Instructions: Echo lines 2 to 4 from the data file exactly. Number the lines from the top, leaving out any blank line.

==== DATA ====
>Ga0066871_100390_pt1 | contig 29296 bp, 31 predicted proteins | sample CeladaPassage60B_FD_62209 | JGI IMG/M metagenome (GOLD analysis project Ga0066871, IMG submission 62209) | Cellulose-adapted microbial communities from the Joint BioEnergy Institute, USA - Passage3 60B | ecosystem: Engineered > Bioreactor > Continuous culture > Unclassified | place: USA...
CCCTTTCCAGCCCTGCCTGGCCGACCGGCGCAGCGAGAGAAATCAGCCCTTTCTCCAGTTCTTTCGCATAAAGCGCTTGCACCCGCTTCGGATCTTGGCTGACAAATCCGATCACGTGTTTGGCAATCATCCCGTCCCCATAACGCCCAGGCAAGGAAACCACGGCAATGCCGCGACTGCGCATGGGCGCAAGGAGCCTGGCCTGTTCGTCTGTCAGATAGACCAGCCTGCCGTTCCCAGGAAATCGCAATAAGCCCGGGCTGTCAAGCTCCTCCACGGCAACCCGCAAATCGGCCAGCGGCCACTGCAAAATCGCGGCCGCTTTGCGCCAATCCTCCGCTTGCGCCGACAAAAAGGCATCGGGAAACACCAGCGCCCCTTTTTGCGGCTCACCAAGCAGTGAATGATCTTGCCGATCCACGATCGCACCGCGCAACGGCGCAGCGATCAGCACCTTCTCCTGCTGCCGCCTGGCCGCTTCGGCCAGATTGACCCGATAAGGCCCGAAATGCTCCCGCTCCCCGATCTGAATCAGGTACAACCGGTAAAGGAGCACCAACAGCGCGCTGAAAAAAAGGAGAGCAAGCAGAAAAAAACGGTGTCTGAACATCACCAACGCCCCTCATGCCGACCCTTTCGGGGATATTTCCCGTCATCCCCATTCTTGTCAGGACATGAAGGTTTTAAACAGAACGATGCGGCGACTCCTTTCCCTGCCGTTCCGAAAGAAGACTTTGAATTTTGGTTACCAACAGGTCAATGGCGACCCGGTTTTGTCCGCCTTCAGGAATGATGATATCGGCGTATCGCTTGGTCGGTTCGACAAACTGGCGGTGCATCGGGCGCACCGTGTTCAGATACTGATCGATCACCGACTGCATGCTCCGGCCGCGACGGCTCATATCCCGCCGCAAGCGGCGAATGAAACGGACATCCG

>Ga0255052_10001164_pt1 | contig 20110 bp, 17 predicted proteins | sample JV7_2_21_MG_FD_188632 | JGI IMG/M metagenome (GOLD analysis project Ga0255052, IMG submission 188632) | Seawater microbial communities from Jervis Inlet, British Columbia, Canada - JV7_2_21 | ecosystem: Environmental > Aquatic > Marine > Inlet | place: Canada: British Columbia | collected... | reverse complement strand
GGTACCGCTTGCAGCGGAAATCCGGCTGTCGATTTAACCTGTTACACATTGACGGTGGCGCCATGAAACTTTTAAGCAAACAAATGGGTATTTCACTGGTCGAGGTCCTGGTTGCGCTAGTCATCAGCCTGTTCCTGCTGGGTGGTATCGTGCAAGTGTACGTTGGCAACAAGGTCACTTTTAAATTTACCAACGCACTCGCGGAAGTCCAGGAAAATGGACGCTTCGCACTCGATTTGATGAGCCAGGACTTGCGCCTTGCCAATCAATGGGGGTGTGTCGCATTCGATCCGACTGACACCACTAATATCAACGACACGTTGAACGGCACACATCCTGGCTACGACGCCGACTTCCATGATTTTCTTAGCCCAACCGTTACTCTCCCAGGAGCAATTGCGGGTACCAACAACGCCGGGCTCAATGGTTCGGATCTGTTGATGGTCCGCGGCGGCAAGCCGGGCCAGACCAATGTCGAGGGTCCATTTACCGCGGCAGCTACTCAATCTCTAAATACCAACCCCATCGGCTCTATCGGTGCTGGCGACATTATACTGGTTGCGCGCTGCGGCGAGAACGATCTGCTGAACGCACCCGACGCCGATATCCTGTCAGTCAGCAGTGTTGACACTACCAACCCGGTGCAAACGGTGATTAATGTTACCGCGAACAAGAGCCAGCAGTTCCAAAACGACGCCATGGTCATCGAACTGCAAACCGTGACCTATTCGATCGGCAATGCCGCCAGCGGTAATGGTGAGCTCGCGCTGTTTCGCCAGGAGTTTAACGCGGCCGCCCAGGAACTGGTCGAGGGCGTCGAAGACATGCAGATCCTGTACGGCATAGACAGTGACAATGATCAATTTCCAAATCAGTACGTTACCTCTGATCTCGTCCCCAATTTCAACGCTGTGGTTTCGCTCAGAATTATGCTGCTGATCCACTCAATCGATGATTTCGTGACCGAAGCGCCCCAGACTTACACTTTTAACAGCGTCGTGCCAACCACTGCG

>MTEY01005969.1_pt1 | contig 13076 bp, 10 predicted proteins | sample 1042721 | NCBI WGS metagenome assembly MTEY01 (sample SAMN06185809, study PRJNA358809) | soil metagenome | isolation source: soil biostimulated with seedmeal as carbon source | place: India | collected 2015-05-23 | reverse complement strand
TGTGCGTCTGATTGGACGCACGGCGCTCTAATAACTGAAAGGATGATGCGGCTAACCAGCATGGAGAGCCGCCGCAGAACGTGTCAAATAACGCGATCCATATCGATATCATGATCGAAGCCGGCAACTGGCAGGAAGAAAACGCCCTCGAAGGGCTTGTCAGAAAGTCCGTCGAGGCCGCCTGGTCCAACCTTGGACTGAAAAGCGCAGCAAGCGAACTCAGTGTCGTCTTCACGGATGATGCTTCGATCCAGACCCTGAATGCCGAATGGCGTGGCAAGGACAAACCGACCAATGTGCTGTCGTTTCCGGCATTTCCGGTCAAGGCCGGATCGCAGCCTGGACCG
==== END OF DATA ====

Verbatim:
CCCTTTCCAGCCCTGCCTGGCCGACCGGCGCAGCGAGAGAAATCAGCCCTTTCTCCAGTTCTTTCGCATAAAGCGCTTGCACCCGCTTCGGATCTTGGCTGACAAATCCGATCACGTGTTTGGCAATCATCCCGTCCCCATAACGCCCAGGCAAGGAAACCACGGCAATGCCGCGACTGCGCATGGGCGCAAGGAGCCTGGCCTGTTCGTCTGTCAGATAGACCAGCCTGCCGTTCCCAGGAAATCGCAATAAGCCCGGGCTGTCAAGCTCCTCCACGGCAACCCGCAAATCGGCCAGCGGCCACTGCAAAATCGCGGCCGCTTTGCGCCAATCCTCCGCTTGCGCCGACAAAAAGGCATCGGGAAACACCAGCGCCCCTTTTTGCGGCTCACCAAGCAGTGAATGATCTTGCCGATCCACGATCGCACCGCGCAACGGCGCAGCGATCAGCACCTTCTCCTGCTGCCGCCTGGCCGCTTCGGCCAGATTGACCCGATAAGGCCCGAAATGCTCCCGCTCCCCGATCTGAATCAGGTACAACCGGTAAAGGAGCACCAACAGCGCGCTGAAAAAAAGGAGAGCAAGCAGAAAAAAACGGTGTCTGAACATCACCAACGCCCCTCATGCCGACCCTTTCGGGGATATTTCCCGTCATCCCCATTCTTGTCAGGACATGAAGGTTTTAAACAGAACGATGCGGCGACTCCTTTCCCTGCCGTTCCGAAAGAAGACTTTGAATTTTGGTTACCAACAGGTCAATGGCGACCCGGTTTTGTCCGCCTTCAGGAATGATGATATCGGCGTATCGCTTGGTCGGTTCGACAAACTGGCGGTGCATCGGGCGCACCGTGTTCAGATACTGATCGATCACCGACTGCATGCTCCGGCCGCGACGGCTCATATCCCGCCGCAAGCGGCGAATGAAACGGACATCCG

>Ga0255052_10001164_pt1 | contig 20110 bp, 17 predicted proteins | sample JV7_2_21_MG_FD_188632 | JGI IMG/M metagenome (GOLD analysis project Ga0255052, IMG submission 188632) | Seawater microbial communities from Jervis Inlet, British Columbia, Canada - JV7_2_21 | ecosystem: Environmental > Aquatic > Marine > Inlet | place: Canada: British Columbia | collected... | reverse complement strand
GGTACCGCTTGCAGCGGAAATCCGGCTGTCGATTTAACCTGTTACACATTGACGGTGGCGCCATGAAACTTTTAAGCAAACAAATGGGTATTTCACTGGTCGAGGTCCTGGTTGCGCTAGTCATCAGCCTGTTCCTGCTGGGTGGTATCGTGCAAGTGTACGTTGGCAACAAGGTCACTTTTAAATTTACCAACGCACTCGCGGAAGTCCAGGAAAATGGACGCTTCGCACTCGATTTGATGAGCCAGGACTTGCGCCTTGCCAATCAATGGGGGTGTGTCGCATTCGATCCGACTGACACCACTAATATCAACGACACGTTGAACGGCACACATCCTGGCTACGACGCCGACTTCCATGATTTTCTTAGCCCAACCGTTACTCTCCCAGGAGCAATTGCGGGTACCAACAACGCCGGGCTCAATGGTTCGGATCTGTTGATGGTCCGCGGCGGCAAGCCGGGCCAGACCAATGTCGAGGGTCCATTTACCGCGGCAGCTACTCAATCTCTAAATACCAACCCCATCGGCTCTATCGGTGCTGGCGACATTATACTGGTTGCGCGCTGCGGCGAGAACGATCTGCTGAACGCACCCGACGCCGATATCCTGTCAGTCAGCAGTGTTGACACTACCAACCCGGTGCAAACGGTGATTAATGTTACCGCGAACAAGAGCCAGCAGTTCCAAAACGACGCCATGGTCATCGAACTGCAAACCGTGACCTATTCGATCGGCAATGCCGCCAGCGGTAATGGTGAGCTCGCGCTGTTTCGCCAGGAGTTTAACGCGGCCGCCCAGGAACTGGTCGAGGGCGTCGAAGACATGCAGATCCTGTACGGCATAGACAGTGACAATGATCAATTTCCAAATCAGTACGTTACCTCTGATCTCGTCCCCAATTTCAACGCTGTGGTTTCGCTCAGAATTATGCTGCTGATCCACTCAATCGATGATTTCGTGACCGAAGCGCCCCAGACTTACACTTTTAACAGCGTCGTGCCAACCACTGCG